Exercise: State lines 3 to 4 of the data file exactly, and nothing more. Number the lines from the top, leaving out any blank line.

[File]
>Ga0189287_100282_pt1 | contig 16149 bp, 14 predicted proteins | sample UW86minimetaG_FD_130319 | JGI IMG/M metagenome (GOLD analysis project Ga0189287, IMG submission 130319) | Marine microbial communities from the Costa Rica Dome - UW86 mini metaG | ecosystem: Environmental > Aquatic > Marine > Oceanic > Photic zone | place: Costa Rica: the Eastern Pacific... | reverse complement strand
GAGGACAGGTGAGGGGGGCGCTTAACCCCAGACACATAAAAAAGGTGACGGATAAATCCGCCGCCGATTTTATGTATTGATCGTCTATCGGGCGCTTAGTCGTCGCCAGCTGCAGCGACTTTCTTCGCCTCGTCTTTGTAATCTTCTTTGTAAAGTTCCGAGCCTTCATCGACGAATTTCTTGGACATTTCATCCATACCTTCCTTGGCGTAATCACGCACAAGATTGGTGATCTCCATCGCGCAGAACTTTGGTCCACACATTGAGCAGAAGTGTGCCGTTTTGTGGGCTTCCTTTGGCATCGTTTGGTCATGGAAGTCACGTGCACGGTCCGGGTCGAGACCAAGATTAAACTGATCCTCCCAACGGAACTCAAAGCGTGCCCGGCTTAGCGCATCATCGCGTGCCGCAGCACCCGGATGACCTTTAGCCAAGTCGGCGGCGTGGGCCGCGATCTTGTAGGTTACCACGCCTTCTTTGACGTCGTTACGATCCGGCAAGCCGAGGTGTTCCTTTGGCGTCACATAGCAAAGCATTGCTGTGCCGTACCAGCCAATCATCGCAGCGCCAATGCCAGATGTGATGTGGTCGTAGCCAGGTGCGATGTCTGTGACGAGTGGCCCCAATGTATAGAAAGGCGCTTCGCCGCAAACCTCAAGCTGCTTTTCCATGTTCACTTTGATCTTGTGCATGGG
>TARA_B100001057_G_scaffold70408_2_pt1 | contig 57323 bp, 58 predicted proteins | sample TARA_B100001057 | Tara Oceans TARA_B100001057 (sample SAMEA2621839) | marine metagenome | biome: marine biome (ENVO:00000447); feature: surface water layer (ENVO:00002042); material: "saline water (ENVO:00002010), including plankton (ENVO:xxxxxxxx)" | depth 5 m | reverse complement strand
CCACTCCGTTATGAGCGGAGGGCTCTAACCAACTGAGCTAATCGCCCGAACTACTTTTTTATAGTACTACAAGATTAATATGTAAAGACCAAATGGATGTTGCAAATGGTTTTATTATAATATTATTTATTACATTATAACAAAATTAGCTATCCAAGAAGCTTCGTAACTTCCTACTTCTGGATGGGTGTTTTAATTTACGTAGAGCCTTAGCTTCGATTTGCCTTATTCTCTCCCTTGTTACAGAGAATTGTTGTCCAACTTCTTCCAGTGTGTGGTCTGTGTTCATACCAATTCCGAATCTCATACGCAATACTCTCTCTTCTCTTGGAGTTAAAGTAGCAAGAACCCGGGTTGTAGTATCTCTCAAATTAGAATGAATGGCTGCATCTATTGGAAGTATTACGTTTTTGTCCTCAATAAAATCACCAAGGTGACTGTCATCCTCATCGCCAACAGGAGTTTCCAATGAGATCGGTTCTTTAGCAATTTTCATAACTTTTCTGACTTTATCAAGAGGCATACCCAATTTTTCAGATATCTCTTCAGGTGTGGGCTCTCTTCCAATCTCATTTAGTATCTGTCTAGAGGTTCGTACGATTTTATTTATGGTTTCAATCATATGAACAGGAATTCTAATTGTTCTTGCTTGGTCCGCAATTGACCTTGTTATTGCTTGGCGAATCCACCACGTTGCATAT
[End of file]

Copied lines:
>TARA_B100001057_G_scaffold70408_2_pt1 | contig 57323 bp, 58 predicted proteins | sample TARA_B100001057 | Tara Oceans TARA_B100001057 (sample SAMEA2621839) | marine metagenome | biome: marine biome (ENVO:00000447); feature: surface water layer (ENVO:00002042); material: "saline water (ENVO:00002010), including plankton (ENVO:xxxxxxxx)" | depth 5 m | reverse complement strand
CCACTCCGTTATGAGCGGAGGGCTCTAACCAACTGAGCTAATCGCCCGAACTACTTTTTTATAGTACTACAAGATTAATATGTAAAGACCAAATGGATGTTGCAAATGGTTTTATTATAATATTATTTATTACATTATAACAAAATTAGCTATCCAAGAAGCTTCGTAACTTCCTACTTCTGGATGGGTGTTTTAATTTACGTAGAGCCTTAGCTTCGATTTGCCTTATTCTCTCCCTTGTTACAGAGAATTGTTGTCCAACTTCTTCCAGTGTGTGGTCTGTGTTCATACCAATTCCGAATCTCATACGCAATACTCTCTCTTCTCTTGGAGTTAAAGTAGCAAGAACCCGGGTTGTAGTATCTCTCAAATTAGAATGAATGGCTGCATCTATTGGAAGTATTACGTTTTTGTCCTCAATAAAATCACCAAGGTGACTGTCATCCTCATCGCCAACAGGAGTTTCCAATGAGATCGGTTCTTTAGCAATTTTCATAACTTTTCTGACTTTATCAAGAGGCATACCCAATTTTTCAGATATCTCTTCAGGTGTGGGCTCTCTTCCAATCTCATTTAGTATCTGTCTAGAGGTTCGTACGATTTTATTTATGGTTTCAATCATATGAACAGGAATTCTAATTGTTCTTGCTTGGTCCGCAATTGACCTTGTTATTGCTTGGCGAATCCACCACGTTGCATAT